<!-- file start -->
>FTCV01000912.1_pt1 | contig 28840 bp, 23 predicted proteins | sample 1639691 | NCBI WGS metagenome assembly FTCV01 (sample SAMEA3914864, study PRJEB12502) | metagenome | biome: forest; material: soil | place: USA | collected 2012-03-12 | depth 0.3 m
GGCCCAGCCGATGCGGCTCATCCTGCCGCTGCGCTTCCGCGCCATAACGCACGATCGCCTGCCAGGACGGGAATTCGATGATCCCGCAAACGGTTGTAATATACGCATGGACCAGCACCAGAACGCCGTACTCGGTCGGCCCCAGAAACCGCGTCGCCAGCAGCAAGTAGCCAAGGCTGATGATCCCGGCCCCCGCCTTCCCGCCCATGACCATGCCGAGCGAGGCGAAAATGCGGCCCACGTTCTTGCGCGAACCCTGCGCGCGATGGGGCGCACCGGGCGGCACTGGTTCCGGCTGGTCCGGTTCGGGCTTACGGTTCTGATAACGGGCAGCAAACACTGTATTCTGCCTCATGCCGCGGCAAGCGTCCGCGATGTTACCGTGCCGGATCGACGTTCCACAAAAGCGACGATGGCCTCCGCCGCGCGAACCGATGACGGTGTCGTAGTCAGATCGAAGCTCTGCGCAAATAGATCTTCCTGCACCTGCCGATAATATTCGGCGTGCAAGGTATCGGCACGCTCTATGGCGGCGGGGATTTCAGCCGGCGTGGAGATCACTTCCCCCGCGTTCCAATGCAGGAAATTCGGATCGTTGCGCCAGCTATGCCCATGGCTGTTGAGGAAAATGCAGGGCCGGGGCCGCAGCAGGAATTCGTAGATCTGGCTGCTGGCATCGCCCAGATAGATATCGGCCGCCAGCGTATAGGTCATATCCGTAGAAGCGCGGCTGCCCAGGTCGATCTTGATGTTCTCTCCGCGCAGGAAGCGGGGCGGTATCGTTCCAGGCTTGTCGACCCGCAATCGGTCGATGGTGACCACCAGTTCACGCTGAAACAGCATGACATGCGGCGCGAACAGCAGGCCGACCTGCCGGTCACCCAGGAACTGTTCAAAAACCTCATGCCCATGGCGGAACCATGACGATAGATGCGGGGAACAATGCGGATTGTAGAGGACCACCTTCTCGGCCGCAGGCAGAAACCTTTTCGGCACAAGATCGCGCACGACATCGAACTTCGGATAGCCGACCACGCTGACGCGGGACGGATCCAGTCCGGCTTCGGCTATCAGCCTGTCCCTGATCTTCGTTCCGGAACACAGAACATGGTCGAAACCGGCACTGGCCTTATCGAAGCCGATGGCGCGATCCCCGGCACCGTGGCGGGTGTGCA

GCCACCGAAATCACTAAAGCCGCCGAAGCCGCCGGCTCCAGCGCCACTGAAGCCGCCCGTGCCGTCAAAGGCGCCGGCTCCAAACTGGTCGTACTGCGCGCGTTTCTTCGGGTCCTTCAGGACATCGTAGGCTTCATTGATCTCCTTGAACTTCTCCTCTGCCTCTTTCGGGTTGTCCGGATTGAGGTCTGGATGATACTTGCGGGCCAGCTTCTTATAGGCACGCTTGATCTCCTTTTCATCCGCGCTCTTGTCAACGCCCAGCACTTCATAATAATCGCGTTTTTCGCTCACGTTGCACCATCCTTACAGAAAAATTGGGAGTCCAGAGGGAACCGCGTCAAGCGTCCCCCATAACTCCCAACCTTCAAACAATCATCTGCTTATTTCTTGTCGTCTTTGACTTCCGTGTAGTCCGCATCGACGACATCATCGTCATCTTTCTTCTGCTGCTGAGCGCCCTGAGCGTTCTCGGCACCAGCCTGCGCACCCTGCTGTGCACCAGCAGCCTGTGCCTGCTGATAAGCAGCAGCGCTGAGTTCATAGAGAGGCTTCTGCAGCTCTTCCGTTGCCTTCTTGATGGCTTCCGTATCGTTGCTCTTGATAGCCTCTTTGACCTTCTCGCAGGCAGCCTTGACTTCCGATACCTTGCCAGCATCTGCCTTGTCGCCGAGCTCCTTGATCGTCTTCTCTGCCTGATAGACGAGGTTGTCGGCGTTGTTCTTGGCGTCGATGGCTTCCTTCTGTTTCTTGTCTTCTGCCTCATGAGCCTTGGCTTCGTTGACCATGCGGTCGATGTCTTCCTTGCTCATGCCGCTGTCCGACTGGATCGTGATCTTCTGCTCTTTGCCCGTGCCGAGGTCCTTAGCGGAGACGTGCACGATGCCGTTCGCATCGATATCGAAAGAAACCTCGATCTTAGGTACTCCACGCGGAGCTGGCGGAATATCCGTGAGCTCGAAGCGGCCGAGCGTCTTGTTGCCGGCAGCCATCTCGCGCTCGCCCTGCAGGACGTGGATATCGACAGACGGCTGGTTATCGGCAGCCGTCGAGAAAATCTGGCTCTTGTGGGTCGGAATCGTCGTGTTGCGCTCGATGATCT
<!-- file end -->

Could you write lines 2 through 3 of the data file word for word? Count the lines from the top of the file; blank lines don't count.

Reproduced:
GGCCCAGCCGATGCGGCTCATCCTGCCGCTGCGCTTCCGCGCCATAACGCACGATCGCCTGCCAGGACGGGAATTCGATGATCCCGCAAACGGTTGTAATATACGCATGGACCAGCACCAGAACGCCGTACTCGGTCGGCCCCAGAAACCGCGTCGCCAGCAGCAAGTAGCCAAGGCTGATGATCCCGGCCCCCGCCTTCCCGCCCATGACCATGCCGAGCGAGGCGAAAATGCGGCCCACGTTCTTGCGCGAACCCTGCGCGCGATGGGGCGCACCGGGCGGCACTGGTTCCGGCTGGTCCGGTTCGGGCTTACGGTTCTGATAACGGGCAGCAAACACTGTATTCTGCCTCATGCCGCGGCAAGCGTCCGCGATGTTACCGTGCCGGATCGACGTTCCACAAAAGCGACGATGGCCTCCGCCGCGCGAACCGATGACGGTGTCGTAGTCAGATCGAAGCTCTGCGCAAATAGATCTTCCTGCACCTGCCGATAATATTCGGCGTGCAAGGTATCGGCACGCTCTATGGCGGCGGGGATTTCAGCCGGCGTGGAGATCACTTCCCCCGCGTTCCAATGCAGGAAATTCGGATCGTTGCGCCAGCTATGCCCATGGCTGTTGAGGAAAATGCAGGGCCGGGGCCGCAGCAGGAATTCGTAGATCTGGCTGCTGGCATCGCCCAGATAGATATCGGCCGCCAGCGTATAGGTCATATCCGTAGAAGCGCGGCTGCCCAGGTCGATCTTGATGTTCTCTCCGCGCAGGAAGCGGGGCGGTATCGTTCCAGGCTTGTCGACCCGCAATCGGTCGATGGTGACCACCAGTTCACGCTGAAACAGCATGACATGCGGCGCGAACAGCAGGCCGACCTGCCGGTCACCCAGGAACTGTTCAAAAACCTCATGCCCATGGCGGAACCATGACGATAGATGCGGGGAACAATGCGGATTGTAGAGGACCACCTTCTCGGCCGCAGGCAGAAACCTTTTCGGCACAAGATCGCGCACGACATCGAACTTCGGATAGCCGACCACGCTGACGCGGGACGGATCCAGTCCGGCTTCGGCTATCAGCCTGTCCCTGATCTTCGTTCCGGAACACAGAACATGGTCGAAACCGGCACTGGCCTTATCGAAGCCGATGGCGCGATCCCCGGCACCGTGGCGGGTGTGCA

GCCACCGAAATCACTAAAGCCGCCGAAGCCGCCGGCTCCAGCGCCACTGAAGCCGCCCGTGCCGTCAAAGGCGCCGGCTCCAAACTGGTCGTACTGCGCGCGTTTCTTCGGGTCCTTCAGGACATCGTAGGCTTCATTGATCTCCTTGAACTTCTCCTCTGCCTCTTTCGGGTTGTCCGGATTGAGGTCTGGATGATACTTGCGGGCCAGCTTCTTATAGGCACGCTTGATCTCCTTTTCATCCGCGCTCTTGTCAACGCCCAGCACTTCATAATAATCGCGTTTTTCGCTCACGTTGCACCATCCTTACAGAAAAATTGGGAGTCCAGAGGGAACCGCGTCAAGCGTCCCCCATAACTCCCAACCTTCAAACAATCATCTGCTTATTTCTTGTCGTCTTTGACTTCCGTGTAGTCCGCATCGACGACATCATCGTCATCTTTCTTCTGCTGCTGAGCGCCCTGAGCGTTCTCGGCACCAGCCTGCGCACCCTGCTGTGCACCAGCAGCCTGTGCCTGCTGATAAGCAGCAGCGCTGAGTTCATAGAGAGGCTTCTGCAGCTCTTCCGTTGCCTTCTTGATGGCTTCCGTATCGTTGCTCTTGATAGCCTCTTTGACCTTCTCGCAGGCAGCCTTGACTTCCGATACCTTGCCAGCATCTGCCTTGTCGCCGAGCTCCTTGATCGTCTTCTCTGCCTGATAGACGAGGTTGTCGGCGTTGTTCTTGGCGTCGATGGCTTCCTTCTGTTTCTTGTCTTCTGCCTCATGAGCCTTGGCTTCGTTGACCATGCGGTCGATGTCTTCCTTGCTCATGCCGCTGTCCGACTGGATCGTGATCTTCTGCTCTTTGCCCGTGCCGAGGTCCTTAGCGGAGACGTGCACGATGCCGTTCGCATCGATATCGAAAGAAACCTCGATCTTAGGTACTCCACGCGGAGCTGGCGGAATATCCGTGAGCTCGAAGCGGCCGAGCGTCTTGTTGCCGGCAGCCATCTCGCGCTCGCCCTGCAGGACGTGGATATCGACAGACGGCTGGTTATCGGCAGCCGTCGAGAAAATCTGGCTCTTGTGGGTCGGAATCGTCGTGTTGCGCTCGATGATCT